Frieze Masters has a smaller, quieter, less fashion-conscious crowd than its big sister on the other side of Regent's Park – but it is no less an eye-popping experience. For what you lose in bombast, this fair makes up for in its pirate’s hoard of riches.
It is a vast cornucopia spanning the globe and the ages with, this year, more ancient and world art than ever before. Where else could you pick up in a single sweep a near-perfect white Cycladic marble figurine dating to the fifth millennium BC (David Ghezelbash), a fantastic pair of De Stijl stained glass windows (Ulrich Fiedler), a museum-worthy room full of Ben Nicholsons (Richard Green), and a charming set of 19th century crayon drawings made on ledger book paper by American Indian warriors (Donald Ellis)?
'Work-B-62', by Takesada Matsutani, 1962, at Hauser & Wirth
The most rewarding section of the fair by far is the Spotlight area, where 21 galleries have boldly decided to focus on the career of a single artist. On the whole they are lesser-known artists from the 1950s to the 70s, including fascinating French feminist-cocoonist Francoise Janicot (Espaivisor) and Hungarian conceptualist Dóra Maurer (Vintage).
The quality of these stands is excellent, and the gallerists generally delighted to talk you through the artists’ work and stories. Don’t miss playing with the 'kinetic' paintings of Sérvulo Esmeraldo at Sicardi – who knew you could draw childish delight from such elegant minimalism?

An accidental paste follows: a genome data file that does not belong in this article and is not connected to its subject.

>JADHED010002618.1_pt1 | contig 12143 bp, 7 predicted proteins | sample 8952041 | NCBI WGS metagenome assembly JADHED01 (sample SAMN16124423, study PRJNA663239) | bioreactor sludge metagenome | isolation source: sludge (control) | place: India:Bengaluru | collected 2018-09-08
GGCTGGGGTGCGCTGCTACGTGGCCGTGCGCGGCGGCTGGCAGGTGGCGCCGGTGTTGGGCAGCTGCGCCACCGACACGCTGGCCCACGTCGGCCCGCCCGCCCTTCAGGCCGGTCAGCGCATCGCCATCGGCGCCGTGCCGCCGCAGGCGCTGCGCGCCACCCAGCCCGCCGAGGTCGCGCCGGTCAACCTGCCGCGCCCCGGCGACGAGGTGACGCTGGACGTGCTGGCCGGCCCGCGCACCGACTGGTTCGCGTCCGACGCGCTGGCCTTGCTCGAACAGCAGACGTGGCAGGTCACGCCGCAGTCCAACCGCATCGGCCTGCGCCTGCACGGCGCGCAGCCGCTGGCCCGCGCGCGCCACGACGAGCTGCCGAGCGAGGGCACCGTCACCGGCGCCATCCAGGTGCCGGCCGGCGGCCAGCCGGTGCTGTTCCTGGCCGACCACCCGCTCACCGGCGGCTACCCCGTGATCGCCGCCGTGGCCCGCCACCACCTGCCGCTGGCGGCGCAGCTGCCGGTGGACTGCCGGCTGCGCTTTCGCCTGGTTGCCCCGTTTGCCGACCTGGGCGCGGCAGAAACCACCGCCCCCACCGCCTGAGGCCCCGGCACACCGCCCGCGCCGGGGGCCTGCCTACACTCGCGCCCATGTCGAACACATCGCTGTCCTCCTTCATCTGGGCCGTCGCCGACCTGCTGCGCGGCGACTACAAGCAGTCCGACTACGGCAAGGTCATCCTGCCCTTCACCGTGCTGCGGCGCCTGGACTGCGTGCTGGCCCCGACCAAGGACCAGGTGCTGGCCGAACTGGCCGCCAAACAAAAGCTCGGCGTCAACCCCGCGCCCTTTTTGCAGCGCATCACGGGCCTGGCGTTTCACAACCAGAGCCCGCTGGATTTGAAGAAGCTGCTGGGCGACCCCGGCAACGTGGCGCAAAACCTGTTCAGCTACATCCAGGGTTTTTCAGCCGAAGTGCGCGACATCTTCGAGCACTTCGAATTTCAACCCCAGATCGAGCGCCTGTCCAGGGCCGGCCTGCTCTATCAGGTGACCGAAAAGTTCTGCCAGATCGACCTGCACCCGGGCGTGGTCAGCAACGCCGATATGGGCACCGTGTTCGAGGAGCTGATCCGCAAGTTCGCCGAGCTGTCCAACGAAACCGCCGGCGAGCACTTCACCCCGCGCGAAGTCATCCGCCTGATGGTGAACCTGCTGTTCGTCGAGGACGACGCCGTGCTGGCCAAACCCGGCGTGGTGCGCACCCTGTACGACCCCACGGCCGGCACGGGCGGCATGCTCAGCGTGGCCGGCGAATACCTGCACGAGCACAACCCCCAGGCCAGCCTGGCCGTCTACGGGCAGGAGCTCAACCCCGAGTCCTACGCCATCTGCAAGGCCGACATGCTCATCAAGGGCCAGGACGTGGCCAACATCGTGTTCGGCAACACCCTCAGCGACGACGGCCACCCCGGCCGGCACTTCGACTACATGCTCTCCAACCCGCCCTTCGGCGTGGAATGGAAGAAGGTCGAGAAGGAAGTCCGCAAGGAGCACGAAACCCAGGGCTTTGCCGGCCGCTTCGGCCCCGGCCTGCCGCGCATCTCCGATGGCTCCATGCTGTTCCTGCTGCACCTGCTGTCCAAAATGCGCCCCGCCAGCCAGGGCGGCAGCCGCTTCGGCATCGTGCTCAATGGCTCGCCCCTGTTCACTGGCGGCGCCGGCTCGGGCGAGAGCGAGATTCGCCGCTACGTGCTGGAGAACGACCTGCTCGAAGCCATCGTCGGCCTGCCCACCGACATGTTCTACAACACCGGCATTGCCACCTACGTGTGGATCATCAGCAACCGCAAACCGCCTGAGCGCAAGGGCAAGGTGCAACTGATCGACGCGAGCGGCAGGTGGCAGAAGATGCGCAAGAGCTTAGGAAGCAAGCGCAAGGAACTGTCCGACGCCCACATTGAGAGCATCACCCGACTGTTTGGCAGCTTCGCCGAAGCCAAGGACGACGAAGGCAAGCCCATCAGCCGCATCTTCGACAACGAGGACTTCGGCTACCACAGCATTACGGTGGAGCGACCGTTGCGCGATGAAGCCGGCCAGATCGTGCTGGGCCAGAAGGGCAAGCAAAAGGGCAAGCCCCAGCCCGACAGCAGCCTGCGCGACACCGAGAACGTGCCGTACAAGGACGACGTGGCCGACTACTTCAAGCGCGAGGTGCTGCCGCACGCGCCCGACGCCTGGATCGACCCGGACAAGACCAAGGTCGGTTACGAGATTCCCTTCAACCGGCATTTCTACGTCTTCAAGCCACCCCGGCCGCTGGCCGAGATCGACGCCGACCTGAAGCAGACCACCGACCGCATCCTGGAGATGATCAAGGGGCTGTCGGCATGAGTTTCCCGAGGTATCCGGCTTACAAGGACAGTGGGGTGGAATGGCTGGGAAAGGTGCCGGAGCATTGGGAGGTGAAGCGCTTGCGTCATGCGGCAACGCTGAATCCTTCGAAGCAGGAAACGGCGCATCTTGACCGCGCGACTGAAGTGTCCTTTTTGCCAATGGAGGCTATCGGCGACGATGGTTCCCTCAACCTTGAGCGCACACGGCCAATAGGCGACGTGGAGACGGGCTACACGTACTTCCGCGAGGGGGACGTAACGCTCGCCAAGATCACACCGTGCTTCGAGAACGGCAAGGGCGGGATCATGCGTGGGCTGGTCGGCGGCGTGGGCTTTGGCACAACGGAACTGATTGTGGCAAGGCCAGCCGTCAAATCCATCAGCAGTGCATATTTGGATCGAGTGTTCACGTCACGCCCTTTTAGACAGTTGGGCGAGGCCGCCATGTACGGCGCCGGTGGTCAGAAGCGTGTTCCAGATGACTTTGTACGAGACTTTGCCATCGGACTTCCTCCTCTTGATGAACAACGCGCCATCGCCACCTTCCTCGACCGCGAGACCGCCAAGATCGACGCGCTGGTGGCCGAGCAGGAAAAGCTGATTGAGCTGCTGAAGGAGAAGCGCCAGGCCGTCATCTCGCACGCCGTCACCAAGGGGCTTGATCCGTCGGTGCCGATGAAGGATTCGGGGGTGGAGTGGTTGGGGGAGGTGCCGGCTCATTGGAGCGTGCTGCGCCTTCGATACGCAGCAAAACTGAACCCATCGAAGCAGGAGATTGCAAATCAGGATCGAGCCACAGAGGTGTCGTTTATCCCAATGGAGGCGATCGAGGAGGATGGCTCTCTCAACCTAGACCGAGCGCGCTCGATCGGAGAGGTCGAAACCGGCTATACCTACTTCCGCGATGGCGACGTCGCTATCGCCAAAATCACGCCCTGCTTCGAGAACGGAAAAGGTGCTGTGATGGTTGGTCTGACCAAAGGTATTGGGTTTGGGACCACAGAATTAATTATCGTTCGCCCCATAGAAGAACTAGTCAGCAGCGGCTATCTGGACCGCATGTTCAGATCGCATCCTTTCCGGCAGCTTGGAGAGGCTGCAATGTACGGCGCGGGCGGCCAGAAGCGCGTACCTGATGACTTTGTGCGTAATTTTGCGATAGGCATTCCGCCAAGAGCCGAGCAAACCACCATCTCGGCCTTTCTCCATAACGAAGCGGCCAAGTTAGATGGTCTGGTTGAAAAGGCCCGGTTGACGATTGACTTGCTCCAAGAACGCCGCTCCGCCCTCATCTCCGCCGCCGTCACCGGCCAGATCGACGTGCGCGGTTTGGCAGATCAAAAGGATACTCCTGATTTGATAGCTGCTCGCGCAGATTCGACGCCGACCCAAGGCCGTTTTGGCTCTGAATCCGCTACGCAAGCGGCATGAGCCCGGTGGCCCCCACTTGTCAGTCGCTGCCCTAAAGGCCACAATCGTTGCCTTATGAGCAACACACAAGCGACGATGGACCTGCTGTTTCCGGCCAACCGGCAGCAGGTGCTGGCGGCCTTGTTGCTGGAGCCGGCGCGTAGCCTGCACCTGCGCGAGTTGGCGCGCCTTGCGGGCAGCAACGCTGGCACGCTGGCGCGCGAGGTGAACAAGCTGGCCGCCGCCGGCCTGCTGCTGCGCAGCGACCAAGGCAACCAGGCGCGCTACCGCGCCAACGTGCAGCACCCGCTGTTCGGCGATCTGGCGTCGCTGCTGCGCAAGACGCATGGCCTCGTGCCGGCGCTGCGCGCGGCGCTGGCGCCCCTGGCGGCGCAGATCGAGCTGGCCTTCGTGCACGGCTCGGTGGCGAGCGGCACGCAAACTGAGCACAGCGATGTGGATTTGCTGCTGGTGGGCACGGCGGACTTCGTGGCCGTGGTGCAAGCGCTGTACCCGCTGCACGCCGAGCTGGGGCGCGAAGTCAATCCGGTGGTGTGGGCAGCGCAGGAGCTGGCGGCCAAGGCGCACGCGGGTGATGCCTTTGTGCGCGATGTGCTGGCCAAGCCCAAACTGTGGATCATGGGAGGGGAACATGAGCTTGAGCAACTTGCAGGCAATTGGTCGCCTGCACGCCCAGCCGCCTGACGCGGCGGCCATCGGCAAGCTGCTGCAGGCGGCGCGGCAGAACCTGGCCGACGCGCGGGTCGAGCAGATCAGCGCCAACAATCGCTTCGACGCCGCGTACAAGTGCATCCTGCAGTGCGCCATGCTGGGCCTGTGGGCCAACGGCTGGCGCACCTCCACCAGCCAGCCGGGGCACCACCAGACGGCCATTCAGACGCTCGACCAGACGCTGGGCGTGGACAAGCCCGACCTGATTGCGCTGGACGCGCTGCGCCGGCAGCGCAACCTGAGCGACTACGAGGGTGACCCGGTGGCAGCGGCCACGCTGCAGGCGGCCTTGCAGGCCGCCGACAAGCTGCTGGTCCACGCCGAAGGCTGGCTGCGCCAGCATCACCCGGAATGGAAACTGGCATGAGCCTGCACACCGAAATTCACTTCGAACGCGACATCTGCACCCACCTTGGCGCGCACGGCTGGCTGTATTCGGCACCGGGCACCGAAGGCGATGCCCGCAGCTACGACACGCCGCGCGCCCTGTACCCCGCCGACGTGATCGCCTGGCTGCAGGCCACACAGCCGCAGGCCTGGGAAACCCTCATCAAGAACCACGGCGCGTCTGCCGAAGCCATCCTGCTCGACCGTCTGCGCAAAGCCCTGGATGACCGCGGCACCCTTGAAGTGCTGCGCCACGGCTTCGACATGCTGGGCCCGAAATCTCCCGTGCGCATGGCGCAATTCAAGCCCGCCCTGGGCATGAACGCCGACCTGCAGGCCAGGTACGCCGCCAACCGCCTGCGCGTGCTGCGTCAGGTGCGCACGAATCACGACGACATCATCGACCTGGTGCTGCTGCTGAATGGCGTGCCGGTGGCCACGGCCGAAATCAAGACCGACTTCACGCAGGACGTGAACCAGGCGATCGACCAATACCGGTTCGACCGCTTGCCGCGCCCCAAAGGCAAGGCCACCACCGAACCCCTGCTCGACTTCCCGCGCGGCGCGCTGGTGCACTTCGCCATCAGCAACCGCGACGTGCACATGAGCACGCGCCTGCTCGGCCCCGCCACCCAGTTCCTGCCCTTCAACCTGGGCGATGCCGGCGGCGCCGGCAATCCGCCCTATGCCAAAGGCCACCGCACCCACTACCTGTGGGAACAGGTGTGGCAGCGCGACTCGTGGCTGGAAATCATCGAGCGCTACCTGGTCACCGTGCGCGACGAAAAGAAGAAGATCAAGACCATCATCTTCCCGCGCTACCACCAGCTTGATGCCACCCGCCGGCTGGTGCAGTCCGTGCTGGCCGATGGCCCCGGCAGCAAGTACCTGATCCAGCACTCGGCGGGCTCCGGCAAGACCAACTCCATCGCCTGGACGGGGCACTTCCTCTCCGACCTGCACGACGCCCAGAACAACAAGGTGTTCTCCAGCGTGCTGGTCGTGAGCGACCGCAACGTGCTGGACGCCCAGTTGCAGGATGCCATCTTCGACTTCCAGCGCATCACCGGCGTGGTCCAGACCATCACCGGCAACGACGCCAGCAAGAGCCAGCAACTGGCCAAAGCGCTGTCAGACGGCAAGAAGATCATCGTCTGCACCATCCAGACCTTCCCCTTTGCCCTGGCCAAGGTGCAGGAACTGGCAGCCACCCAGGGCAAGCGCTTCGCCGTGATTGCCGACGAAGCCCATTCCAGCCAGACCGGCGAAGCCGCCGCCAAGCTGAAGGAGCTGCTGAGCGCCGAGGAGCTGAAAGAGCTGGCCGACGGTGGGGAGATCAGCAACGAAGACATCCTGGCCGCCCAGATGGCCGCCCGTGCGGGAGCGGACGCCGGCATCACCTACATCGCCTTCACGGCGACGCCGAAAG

But of course, there's plenty more action to be found around London during Frieze, if you find the need to escape the teeming crowds at Regent's Park.
Alternative fairs to remember
This year there is, as ever, up-to-the minute design inspiration at PAD, and affordable art alternatives at the Truman Brewery in Shoreditch (The Other Art Fair, Moniker Art Fair). For my money the best of all satellite fairs is 1:54 at Somerset House, a manageably sized selection of international galleries from Paris to Cairo to Nairobi, all specialists in contemporary African art. The quality is generally high, the aesthetic invigoratingly new, and often challenging therefore. This is where curators are eyeing up talent of tomorrow.
'Nuit de Noël', by Malick Sidibé, 1963, at 1:54 Contemporary African Art Fair
The vibe is great too – you stand a good chance of getting locked into a conversation with dealers and artists keen to introduce anyone and everyone to an artistic language still relatively new here. Don’t miss: a really striking pair of warrior portraits with a contemporary twist by Eddy Kamuanga Ilunga (October Gallery), and the Arab Spring sketchbooks of Ibrahim El Selahi, who had a Tate show in 2013.
Scupture has a moment at satellite exhibitions
Giants of contemporary sculpture are having a showdown around London this year, with fantastic solo exhibitions from Antony Gormley at the White Cube to Tony Cragg at the Lisson Gallery. If you only see one show make it the Richard Serra at the Gagosian – three space-altering, mind-bending (one of them is literally like a riddle in space) new works from the master of metal. No need to rush to the Frieze Sculpture Park because it’s extending opening time until January.